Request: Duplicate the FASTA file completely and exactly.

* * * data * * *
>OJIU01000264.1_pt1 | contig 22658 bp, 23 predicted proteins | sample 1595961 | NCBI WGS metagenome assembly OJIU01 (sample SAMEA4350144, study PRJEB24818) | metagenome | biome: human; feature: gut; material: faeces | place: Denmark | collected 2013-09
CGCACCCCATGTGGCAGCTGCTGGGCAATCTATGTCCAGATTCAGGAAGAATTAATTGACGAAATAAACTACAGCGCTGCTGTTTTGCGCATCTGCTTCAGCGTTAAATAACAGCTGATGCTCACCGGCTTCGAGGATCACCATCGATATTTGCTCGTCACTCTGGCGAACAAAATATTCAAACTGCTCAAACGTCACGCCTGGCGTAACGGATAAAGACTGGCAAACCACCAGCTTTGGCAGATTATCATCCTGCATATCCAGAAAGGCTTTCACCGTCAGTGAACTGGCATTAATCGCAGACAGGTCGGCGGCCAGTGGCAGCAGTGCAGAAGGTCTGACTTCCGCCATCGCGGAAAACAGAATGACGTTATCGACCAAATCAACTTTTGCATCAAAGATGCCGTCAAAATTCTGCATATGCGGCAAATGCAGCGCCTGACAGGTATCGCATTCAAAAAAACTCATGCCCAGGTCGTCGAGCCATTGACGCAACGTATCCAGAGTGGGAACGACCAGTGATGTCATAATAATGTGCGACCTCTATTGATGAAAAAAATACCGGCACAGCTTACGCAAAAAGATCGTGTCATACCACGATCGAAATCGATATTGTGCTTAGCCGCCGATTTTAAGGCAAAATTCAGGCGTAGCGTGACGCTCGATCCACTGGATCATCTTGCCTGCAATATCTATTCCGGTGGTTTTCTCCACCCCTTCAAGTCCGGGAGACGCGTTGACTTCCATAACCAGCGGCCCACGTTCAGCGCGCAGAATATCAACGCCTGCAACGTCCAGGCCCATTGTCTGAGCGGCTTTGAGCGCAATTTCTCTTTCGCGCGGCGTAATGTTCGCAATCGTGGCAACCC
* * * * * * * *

>OJIU01000264.1_pt1 | contig 22658 bp, 23 predicted proteins | sample 1595961 | NCBI WGS metagenome assembly OJIU01 (sample SAMEA4350144, study PRJEB24818) | metagenome | biome: human; feature: gut; material: faeces | place: Denmark | collected 2013-09
CGCACCCCATGTGGCAGCTGCTGGGCAATCTATGTCCAGATTCAGGAAGAATTAATTGACGAAATAAACTACAGCGCTGCTGTTTTGCGCATCTGCTTCAGCGTTAAATAACAGCTGATGCTCACCGGCTTCGAGGATCACCATCGATATTTGCTCGTCACTCTGGCGAACAAAATATTCAAACTGCTCAAACGTCACGCCTGGCGTAACGGATAAAGACTGGCAAACCACCAGCTTTGGCAGATTATCATCCTGCATATCCAGAAAGGCTTTCACCGTCAGTGAACTGGCATTAATCGCAGACAGGTCGGCGGCCAGTGGCAGCAGTGCAGAAGGTCTGACTTCCGCCATCGCGGAAAACAGAATGACGTTATCGACCAAATCAACTTTTGCATCAAAGATGCCGTCAAAATTCTGCATATGCGGCAAATGCAGCGCCTGACAGGTATCGCATTCAAAAAAACTCATGCCCAGGTCGTCGAGCCATTGACGCAACGTATCCAGAGTGGGAACGACCAGTGATGTCATAATAATGTGCGACCTCTATTGATGAAAAAAATACCGGCACAGCTTACGCAAAAAGATCGTGTCATACCACGATCGAAATCGATATTGTGCTTAGCCGCCGATTTTAAGGCAAAATTCAGGCGTAGCGTGACGCTCGATCCACTGGATCATCTTGCCTGCAATATCTATTCCGGTGGTTTTCTCCACCCCTTCAAGTCCGGGAGACGCGTTGACTTCCATAACCAGCGGCCCACGTTCAGCGCGCAGAATATCAACGCCTGCAACGTCCAGGCCCATTGTCTGAGCGGCTTTGAGCGCAATTTCTCTTTCGCGCGGCGTAATGTTCGCAATCGTGGCAACCC